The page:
There are five known species of Pike (Esox ) which are; Northern pike, American Pickerel, the Muskellunge(Musky) Chain Pickerel and the Amur pike.They say they get their name from the medieval word ‘pike’ meaning pointed. It is believed they can be traced back over sixty million years ago to around the Mesozoic period, and haven’t changed much in that time, proving they truly are the perfect underwater predator.
PIKE DON’T TEND TO CHASE THEIR PREY.
Pike are not too picky on their habitat and thrive on neglect, so you will find them in most types of freshwater just as long as they have food to feed on, ie fish and small mammals. Unlike some fish pike don’t tend to chase their prey if they can help it, they prefer to lay in wait and ambush the prey as it goes past in a short sharp burst averaging between 8 and 10 mph.
PIKE SPAWN IN TEMPERATURES OF 48 DEGREES.
They will also scavenge a meal, but more likely in the colder months when their energy levels are low, therefore not having to use up too much energy. They choose to spawn in the shallower water in springtime when the water temperature reaches 48’f laying their spawn in the reed beds and underwater snags.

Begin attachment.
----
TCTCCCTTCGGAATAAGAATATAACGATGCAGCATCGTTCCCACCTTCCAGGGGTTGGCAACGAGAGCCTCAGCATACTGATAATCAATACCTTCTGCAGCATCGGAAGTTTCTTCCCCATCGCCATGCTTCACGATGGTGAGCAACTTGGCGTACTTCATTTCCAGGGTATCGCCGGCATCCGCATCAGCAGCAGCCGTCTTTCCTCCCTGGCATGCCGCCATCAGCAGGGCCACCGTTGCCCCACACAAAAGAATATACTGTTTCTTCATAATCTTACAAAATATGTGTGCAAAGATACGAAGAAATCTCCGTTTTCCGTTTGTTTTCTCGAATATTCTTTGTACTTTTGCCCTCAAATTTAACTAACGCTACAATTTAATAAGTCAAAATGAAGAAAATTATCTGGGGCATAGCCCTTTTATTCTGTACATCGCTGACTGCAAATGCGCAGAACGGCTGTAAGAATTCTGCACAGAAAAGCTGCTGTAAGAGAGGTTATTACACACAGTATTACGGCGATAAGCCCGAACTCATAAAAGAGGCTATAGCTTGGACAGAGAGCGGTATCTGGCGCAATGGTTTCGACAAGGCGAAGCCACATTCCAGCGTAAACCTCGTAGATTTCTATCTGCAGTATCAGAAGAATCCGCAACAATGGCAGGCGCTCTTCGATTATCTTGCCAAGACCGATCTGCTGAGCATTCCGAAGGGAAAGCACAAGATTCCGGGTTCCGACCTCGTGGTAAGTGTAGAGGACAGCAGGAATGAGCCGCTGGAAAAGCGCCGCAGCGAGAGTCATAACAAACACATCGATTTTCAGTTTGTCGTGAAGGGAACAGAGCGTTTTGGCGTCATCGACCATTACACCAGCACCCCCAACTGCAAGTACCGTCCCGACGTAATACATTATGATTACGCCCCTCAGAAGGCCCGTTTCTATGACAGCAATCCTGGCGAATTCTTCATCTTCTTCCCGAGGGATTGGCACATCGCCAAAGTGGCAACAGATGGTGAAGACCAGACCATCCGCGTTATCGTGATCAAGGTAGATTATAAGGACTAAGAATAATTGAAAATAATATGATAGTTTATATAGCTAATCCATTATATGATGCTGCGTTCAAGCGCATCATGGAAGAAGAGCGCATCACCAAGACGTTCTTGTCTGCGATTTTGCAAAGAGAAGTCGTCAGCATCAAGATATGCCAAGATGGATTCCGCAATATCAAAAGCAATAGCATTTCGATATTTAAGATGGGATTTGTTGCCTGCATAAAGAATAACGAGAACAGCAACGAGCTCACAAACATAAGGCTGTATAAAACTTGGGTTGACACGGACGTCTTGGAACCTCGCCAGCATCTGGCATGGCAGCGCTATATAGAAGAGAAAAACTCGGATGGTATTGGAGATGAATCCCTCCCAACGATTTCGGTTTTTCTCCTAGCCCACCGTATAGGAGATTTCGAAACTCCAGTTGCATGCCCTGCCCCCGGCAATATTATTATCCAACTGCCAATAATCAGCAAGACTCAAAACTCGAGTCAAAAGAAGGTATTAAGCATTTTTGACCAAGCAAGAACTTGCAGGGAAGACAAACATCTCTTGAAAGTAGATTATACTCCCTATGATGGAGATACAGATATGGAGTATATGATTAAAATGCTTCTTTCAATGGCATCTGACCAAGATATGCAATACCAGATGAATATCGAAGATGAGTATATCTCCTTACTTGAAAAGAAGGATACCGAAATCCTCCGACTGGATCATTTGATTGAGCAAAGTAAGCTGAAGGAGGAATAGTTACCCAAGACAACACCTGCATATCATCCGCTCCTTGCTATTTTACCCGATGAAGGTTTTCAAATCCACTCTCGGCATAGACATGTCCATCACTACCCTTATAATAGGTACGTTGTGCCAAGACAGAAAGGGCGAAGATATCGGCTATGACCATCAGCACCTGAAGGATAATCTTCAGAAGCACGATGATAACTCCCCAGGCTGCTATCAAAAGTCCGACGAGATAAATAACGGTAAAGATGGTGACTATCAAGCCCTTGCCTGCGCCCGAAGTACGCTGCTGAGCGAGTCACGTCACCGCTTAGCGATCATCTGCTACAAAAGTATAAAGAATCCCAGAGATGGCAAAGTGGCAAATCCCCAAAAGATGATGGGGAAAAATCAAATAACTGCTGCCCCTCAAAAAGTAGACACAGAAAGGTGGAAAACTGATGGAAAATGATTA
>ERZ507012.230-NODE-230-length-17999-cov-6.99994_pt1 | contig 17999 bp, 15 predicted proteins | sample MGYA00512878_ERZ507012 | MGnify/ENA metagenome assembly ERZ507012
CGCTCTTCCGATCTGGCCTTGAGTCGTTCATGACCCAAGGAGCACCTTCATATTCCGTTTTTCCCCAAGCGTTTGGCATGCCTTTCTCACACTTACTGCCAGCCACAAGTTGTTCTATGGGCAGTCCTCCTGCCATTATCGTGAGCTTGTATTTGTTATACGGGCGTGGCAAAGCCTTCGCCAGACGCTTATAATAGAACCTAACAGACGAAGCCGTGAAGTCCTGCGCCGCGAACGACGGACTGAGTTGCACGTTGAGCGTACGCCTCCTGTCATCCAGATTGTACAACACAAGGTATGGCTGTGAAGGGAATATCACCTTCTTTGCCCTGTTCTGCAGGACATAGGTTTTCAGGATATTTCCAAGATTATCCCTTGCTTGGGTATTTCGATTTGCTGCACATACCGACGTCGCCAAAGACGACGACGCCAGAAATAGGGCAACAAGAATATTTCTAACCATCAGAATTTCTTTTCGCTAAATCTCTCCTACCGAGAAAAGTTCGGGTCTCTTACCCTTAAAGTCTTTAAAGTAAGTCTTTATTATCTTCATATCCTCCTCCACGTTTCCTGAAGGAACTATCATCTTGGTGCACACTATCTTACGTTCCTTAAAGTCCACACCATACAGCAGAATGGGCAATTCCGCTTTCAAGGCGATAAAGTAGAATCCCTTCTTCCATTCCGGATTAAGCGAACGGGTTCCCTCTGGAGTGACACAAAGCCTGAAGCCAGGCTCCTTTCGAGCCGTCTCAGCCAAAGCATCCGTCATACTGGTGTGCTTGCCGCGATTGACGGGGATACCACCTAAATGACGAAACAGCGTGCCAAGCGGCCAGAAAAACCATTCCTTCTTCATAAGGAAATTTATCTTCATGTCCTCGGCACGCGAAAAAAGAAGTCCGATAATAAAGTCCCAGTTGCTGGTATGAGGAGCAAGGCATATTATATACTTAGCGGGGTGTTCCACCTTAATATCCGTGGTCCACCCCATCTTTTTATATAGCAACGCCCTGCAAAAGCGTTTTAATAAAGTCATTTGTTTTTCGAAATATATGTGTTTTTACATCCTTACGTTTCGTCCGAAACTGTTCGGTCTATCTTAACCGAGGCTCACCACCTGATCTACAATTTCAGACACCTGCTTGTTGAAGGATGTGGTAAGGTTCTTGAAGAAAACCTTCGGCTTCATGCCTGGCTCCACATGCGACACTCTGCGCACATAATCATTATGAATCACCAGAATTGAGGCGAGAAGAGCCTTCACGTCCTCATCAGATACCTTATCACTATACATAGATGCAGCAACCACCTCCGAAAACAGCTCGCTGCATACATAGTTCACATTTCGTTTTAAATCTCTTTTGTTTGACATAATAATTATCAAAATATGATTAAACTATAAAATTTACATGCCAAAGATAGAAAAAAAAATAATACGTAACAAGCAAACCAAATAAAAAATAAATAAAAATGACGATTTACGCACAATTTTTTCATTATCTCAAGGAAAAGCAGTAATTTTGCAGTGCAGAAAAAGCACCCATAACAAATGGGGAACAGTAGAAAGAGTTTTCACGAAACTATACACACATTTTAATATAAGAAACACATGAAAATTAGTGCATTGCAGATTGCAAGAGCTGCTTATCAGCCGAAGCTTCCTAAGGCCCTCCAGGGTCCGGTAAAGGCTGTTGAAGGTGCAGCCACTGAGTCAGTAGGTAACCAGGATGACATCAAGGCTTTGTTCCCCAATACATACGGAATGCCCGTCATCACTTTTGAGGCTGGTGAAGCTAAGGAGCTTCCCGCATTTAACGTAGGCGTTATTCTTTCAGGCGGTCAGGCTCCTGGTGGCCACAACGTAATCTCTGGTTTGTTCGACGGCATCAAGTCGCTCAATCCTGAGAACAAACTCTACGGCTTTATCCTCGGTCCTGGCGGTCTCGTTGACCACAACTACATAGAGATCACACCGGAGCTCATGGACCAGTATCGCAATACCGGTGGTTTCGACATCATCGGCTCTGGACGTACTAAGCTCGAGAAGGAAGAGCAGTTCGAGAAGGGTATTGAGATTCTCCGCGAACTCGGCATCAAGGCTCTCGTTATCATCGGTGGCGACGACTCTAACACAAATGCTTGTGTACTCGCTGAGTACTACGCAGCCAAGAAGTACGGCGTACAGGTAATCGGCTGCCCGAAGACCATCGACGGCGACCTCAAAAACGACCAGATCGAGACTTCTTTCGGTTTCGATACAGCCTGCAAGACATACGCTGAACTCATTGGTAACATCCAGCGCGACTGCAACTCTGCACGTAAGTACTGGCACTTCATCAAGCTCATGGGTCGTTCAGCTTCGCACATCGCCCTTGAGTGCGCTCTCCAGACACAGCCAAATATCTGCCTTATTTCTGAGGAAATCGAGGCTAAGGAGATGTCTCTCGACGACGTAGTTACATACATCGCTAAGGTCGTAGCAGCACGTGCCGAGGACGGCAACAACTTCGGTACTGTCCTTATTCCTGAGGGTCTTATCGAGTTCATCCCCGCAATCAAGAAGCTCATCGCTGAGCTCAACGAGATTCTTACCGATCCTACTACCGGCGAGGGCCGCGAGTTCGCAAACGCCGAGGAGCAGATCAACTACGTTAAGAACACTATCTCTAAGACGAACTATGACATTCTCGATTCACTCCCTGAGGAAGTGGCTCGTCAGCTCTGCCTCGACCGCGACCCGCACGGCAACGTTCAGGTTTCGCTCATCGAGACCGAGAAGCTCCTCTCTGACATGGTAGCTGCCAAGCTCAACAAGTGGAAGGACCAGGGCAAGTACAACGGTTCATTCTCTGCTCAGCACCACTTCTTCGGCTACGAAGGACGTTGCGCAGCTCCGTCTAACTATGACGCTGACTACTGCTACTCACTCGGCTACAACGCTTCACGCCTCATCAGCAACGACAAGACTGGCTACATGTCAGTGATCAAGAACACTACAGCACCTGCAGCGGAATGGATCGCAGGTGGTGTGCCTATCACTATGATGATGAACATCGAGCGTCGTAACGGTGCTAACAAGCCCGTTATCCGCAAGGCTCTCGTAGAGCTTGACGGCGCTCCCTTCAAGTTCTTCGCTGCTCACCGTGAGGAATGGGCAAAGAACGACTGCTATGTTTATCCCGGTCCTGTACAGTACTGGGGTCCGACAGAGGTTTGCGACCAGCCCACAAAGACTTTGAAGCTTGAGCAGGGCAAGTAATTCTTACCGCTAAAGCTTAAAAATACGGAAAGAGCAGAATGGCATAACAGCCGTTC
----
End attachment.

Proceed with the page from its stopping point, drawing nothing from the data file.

PIKE FISHING IS CLASSED AS A WINTER SPORT.
Pike fishing nowadays is more known as a winter sport, mainly because in the Summer months oxygen levels are low and the Pike can easily become ‘gassed up’ quite often leading to a dead fish. They do fatten themselves up ready for the cold weather but are also more lethargic so most of the time a slow retrieve on the lures will produce more fish. A lot of Anglers either don’t believe about ‘gassing up’ or choose to ignore it. They believe piking can be fast and furious in the summer. With the warmer water and the sun shining the pike has plenty of energy to chase those baits around, providing some exciting sport.
GET THE FISH BACK IN THE WATER AS SOON AS POSSIBLE.
But because of the warm water and quite often low water levels the waters are not quite as oxygenated, so it is worth keeping an eye on the pike’s welfare when it’s on the bank. Making sure to get it back in the water as soon as possible, and kept in an upright position until it’s ready to swim off on its own accord.